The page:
Monday, October 28, 2013
Murray sitting was coaches' decision
By Calvin Watkins
IRVING, Texas -- Dallas Cowboys starting running back DeMarco Murray missed his second consecutive game with a sprained left knee. Murray made the trip to Detroit and was cleared to participate by the medical staff but he didn't play.
Murray's absence surprised team owner/general manager Jerry Jones who thought he was going to play. But coach Jason Garrett said it was a coaches' decision to sit Murray.
"Well, we decided after the week of practice he wasn’t going to be well enough to play," Garrett said Monday afternoon. "He worked hard the last week to get himself back. He tried to practice Wednesday and Thursday. He practiced most rigorously on Friday. At the end of that practice, we just decided he wasn’t quite right. Our experience has been rather than force a guy to come back and play before he is ready, particularly at that position, it’s better to wait."
Murray, who leads the Cowboys with 428 rushing yards, has yet to play a full 16-game season in his career. Yet, the Cowboys still value Murray's abilities and plan on giving him his starting job back when they face Minnesota on Sunday at AT&T Stadium.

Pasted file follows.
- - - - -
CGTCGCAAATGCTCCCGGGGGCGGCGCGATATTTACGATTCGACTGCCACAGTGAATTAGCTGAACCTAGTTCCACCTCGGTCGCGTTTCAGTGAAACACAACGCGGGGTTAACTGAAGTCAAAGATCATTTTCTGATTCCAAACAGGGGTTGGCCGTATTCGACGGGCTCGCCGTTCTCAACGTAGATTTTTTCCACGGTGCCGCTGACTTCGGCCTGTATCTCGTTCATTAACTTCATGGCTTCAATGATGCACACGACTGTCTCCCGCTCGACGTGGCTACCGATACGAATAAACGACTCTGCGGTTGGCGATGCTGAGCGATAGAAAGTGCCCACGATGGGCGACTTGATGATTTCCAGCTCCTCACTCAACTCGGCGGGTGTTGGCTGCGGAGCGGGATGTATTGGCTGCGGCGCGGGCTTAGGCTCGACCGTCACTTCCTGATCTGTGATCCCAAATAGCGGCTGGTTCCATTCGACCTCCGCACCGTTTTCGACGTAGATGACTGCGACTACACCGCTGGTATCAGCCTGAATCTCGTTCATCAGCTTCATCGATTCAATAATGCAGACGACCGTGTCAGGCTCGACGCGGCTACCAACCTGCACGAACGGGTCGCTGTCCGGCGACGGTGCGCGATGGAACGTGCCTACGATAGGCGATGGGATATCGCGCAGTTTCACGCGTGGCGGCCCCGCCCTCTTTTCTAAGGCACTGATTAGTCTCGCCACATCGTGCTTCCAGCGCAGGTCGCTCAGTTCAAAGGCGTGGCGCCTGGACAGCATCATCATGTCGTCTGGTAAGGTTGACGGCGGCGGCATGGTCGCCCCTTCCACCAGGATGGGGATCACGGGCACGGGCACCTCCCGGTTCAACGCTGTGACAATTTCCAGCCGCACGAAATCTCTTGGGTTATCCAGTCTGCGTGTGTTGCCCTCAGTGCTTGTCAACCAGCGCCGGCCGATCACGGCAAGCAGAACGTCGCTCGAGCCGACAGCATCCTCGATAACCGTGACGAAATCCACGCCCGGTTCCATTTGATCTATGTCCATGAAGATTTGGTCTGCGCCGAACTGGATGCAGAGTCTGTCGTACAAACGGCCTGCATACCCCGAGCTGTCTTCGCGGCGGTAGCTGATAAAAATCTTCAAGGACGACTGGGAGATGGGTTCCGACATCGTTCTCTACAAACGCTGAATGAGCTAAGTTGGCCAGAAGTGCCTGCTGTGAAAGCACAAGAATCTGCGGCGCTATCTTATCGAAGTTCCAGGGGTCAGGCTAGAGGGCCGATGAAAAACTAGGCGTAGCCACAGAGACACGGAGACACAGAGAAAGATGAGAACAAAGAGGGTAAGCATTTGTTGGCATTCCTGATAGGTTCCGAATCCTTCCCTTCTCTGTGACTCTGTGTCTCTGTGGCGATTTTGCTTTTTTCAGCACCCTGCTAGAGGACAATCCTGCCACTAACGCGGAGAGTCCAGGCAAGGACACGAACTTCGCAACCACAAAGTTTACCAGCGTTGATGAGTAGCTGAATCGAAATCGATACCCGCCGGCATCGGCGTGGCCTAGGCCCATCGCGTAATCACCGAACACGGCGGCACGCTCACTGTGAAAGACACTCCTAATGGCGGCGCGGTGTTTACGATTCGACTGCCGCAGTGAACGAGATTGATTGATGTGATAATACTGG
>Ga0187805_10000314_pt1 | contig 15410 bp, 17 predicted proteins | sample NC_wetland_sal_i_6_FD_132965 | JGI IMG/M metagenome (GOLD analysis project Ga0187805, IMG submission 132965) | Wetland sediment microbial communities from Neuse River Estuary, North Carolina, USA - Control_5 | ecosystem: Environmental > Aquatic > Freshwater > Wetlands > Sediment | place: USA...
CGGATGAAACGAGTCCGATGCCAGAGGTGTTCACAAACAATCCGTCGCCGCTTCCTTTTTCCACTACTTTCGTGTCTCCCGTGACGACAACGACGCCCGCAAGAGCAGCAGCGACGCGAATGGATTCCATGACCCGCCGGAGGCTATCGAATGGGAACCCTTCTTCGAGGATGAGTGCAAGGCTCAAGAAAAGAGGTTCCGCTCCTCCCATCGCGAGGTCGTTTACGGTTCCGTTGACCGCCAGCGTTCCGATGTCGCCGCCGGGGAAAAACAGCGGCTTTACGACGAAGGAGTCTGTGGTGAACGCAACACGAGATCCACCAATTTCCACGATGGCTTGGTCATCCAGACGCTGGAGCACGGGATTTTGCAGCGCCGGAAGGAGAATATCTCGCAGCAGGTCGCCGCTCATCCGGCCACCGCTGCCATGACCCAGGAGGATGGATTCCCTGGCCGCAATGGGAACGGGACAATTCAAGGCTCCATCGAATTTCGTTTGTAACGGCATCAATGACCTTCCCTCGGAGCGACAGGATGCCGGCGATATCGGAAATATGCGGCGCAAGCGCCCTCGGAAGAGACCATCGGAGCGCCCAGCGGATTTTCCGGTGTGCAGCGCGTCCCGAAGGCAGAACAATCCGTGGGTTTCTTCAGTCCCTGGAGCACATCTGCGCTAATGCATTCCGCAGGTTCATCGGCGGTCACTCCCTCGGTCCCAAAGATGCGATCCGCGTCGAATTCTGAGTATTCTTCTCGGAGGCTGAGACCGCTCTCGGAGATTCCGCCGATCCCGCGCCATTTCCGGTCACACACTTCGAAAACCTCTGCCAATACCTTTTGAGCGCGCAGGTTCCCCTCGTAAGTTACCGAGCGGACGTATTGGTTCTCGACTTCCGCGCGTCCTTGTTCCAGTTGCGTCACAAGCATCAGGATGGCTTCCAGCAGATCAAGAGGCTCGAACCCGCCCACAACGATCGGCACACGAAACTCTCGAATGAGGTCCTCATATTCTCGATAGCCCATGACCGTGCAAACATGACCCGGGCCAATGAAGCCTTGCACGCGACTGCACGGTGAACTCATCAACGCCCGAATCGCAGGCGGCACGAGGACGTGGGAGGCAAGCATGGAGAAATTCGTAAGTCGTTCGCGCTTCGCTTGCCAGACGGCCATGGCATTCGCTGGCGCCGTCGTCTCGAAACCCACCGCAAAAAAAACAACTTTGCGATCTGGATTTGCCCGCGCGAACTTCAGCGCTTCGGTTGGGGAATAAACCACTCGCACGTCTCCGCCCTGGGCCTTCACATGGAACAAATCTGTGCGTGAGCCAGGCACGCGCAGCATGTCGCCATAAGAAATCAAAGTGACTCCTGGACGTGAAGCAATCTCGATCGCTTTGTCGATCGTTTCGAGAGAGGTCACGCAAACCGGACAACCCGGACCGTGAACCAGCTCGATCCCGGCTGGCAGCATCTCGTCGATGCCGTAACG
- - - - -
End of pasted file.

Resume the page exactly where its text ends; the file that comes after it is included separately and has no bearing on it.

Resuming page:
In the loss to the Lions, rookie Joseph Randle earned the start and rushed for 26 yards on 14 carries. Fellow backups Lance Dunbar and Phillip Tanner combined for 24 yards on seven carries.
"We felt good about those guys being able to play the running back position and to wait it out one more week [for Murray]," Garrett said. "He certainly could have played. Guys play with injuries all of the time. You’ve got to make sure they can protect themselves and you want to make sure they’re going to help your football team as well."
Murray had an expectation he would play against the Lions and told reporters last week if he was practicing he was playing. But the Cowboys were being cautious with him after further conversations with the medical staff.
"You observe him and see if he’s himself," Garrett said. "You see if he can stick his foot in the ground and go north and south and make people miss and he’s not thinking about it and play spontaneously and play with the power and explosiveness he needs to play with."